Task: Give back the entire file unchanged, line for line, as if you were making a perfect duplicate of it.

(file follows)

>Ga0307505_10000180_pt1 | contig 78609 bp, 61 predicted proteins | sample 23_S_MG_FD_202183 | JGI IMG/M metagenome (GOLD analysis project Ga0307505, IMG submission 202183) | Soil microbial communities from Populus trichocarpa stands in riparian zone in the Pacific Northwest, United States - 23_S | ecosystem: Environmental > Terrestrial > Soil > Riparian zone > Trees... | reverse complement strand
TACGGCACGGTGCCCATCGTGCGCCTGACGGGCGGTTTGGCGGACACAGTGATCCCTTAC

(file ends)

>Ga0307505_10000180_pt1 | contig 78609 bp, 61 predicted proteins | sample 23_S_MG_FD_202183 | JGI IMG/M metagenome (GOLD analysis project Ga0307505, IMG submission 202183) | Soil microbial communities from Populus trichocarpa stands in riparian zone in the Pacific Northwest, United States - 23_S | ecosystem: Environmental > Terrestrial > Soil > Riparian zone > Trees... | reverse complement strand
TACGGCACGGTGCCCATCGTGCGCCTGACGGGCGGTTTGGCGGACACAGTGATCCCTTAC